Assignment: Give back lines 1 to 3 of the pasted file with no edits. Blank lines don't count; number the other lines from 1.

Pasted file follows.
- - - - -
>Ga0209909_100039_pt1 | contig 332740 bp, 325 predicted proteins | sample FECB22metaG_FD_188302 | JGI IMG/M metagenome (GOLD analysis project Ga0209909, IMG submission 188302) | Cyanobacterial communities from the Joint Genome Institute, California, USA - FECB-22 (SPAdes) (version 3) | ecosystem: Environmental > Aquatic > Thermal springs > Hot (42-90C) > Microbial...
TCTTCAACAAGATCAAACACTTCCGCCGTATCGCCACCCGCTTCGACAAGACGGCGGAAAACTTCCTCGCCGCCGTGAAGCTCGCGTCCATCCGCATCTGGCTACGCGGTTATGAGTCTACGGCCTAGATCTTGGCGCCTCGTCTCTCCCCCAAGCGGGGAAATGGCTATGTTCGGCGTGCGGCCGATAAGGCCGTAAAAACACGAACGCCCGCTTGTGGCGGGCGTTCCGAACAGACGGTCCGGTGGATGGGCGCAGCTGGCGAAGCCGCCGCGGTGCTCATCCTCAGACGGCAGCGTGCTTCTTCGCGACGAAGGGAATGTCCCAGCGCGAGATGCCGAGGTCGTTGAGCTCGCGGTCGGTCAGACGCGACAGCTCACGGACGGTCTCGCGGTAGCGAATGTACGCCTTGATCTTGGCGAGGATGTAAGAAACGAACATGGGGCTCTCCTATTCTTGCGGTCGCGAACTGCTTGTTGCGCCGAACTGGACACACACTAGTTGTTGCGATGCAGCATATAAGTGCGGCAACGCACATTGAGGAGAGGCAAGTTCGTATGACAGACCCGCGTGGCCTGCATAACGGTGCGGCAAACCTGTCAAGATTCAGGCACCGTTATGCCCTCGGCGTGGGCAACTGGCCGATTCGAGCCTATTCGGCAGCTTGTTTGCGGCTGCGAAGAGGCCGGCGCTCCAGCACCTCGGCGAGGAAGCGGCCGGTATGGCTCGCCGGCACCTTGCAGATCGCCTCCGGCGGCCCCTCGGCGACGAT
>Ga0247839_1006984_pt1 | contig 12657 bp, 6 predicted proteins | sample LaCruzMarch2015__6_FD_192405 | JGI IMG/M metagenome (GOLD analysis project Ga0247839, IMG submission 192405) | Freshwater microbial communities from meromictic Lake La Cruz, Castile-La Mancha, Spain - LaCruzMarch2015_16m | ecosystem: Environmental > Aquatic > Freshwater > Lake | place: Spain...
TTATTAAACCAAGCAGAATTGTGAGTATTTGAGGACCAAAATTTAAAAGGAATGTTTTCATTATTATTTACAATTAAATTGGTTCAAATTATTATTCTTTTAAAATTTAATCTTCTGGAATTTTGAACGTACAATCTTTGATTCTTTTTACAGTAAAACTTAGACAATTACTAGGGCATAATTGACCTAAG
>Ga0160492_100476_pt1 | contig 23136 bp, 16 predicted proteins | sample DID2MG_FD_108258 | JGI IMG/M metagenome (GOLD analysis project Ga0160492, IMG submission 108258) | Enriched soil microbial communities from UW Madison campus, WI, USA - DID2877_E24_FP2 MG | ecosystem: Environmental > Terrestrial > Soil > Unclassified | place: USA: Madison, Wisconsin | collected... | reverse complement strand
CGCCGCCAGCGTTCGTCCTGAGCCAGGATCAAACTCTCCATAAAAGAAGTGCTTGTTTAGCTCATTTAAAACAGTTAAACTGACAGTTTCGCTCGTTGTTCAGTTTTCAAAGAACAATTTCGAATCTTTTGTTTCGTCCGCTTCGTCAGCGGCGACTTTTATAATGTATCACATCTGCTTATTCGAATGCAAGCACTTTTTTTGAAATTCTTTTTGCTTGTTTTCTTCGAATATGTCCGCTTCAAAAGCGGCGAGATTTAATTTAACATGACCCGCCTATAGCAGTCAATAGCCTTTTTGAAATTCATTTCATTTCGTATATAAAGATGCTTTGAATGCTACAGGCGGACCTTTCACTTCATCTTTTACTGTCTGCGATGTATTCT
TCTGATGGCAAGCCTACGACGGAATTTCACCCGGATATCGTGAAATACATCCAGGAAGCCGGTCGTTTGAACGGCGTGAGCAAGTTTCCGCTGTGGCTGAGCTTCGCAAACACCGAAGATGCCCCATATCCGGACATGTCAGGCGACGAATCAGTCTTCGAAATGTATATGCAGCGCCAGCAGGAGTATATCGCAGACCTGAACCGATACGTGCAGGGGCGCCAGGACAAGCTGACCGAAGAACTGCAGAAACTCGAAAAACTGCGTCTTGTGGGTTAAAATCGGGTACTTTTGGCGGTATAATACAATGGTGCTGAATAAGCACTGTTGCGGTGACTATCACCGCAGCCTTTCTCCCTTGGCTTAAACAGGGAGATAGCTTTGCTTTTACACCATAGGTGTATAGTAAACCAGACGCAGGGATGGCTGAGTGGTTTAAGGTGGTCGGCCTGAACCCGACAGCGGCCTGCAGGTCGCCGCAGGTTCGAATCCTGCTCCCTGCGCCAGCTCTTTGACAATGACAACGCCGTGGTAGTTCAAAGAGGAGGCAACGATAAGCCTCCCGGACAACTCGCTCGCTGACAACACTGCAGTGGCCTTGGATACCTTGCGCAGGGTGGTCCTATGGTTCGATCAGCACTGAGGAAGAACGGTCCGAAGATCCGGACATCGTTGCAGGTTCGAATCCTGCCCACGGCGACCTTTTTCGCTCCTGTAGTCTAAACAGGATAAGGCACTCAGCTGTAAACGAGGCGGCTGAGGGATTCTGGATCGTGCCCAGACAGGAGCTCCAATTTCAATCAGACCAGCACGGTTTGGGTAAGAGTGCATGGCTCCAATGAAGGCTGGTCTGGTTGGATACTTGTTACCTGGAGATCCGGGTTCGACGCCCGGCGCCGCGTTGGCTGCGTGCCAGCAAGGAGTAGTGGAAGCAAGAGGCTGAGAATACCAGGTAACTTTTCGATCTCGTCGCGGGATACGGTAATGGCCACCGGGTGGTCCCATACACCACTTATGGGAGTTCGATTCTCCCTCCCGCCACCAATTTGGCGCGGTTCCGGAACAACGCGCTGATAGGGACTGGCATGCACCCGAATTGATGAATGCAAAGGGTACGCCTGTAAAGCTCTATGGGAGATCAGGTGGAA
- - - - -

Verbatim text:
>Ga0209909_100039_pt1 | contig 332740 bp, 325 predicted proteins | sample FECB22metaG_FD_188302 | JGI IMG/M metagenome (GOLD analysis project Ga0209909, IMG submission 188302) | Cyanobacterial communities from the Joint Genome Institute, California, USA - FECB-22 (SPAdes) (version 3) | ecosystem: Environmental > Aquatic > Thermal springs > Hot (42-90C) > Microbial...
TCTTCAACAAGATCAAACACTTCCGCCGTATCGCCACCCGCTTCGACAAGACGGCGGAAAACTTCCTCGCCGCCGTGAAGCTCGCGTCCATCCGCATCTGGCTACGCGGTTATGAGTCTACGGCCTAGATCTTGGCGCCTCGTCTCTCCCCCAAGCGGGGAAATGGCTATGTTCGGCGTGCGGCCGATAAGGCCGTAAAAACACGAACGCCCGCTTGTGGCGGGCGTTCCGAACAGACGGTCCGGTGGATGGGCGCAGCTGGCGAAGCCGCCGCGGTGCTCATCCTCAGACGGCAGCGTGCTTCTTCGCGACGAAGGGAATGTCCCAGCGCGAGATGCCGAGGTCGTTGAGCTCGCGGTCGGTCAGACGCGACAGCTCACGGACGGTCTCGCGGTAGCGAATGTACGCCTTGATCTTGGCGAGGATGTAAGAAACGAACATGGGGCTCTCCTATTCTTGCGGTCGCGAACTGCTTGTTGCGCCGAACTGGACACACACTAGTTGTTGCGATGCAGCATATAAGTGCGGCAACGCACATTGAGGAGAGGCAAGTTCGTATGACAGACCCGCGTGGCCTGCATAACGGTGCGGCAAACCTGTCAAGATTCAGGCACCGTTATGCCCTCGGCGTGGGCAACTGGCCGATTCGAGCCTATTCGGCAGCTTGTTTGCGGCTGCGAAGAGGCCGGCGCTCCAGCACCTCGGCGAGGAAGCGGCCGGTATGGCTCGCCGGCACCTTGCAGATCGCCTCCGGCGGCCCCTCGGCGACGAT
>Ga0247839_1006984_pt1 | contig 12657 bp, 6 predicted proteins | sample LaCruzMarch2015__6_FD_192405 | JGI IMG/M metagenome (GOLD analysis project Ga0247839, IMG submission 192405) | Freshwater microbial communities from meromictic Lake La Cruz, Castile-La Mancha, Spain - LaCruzMarch2015_16m | ecosystem: Environmental > Aquatic > Freshwater > Lake | place: Spain...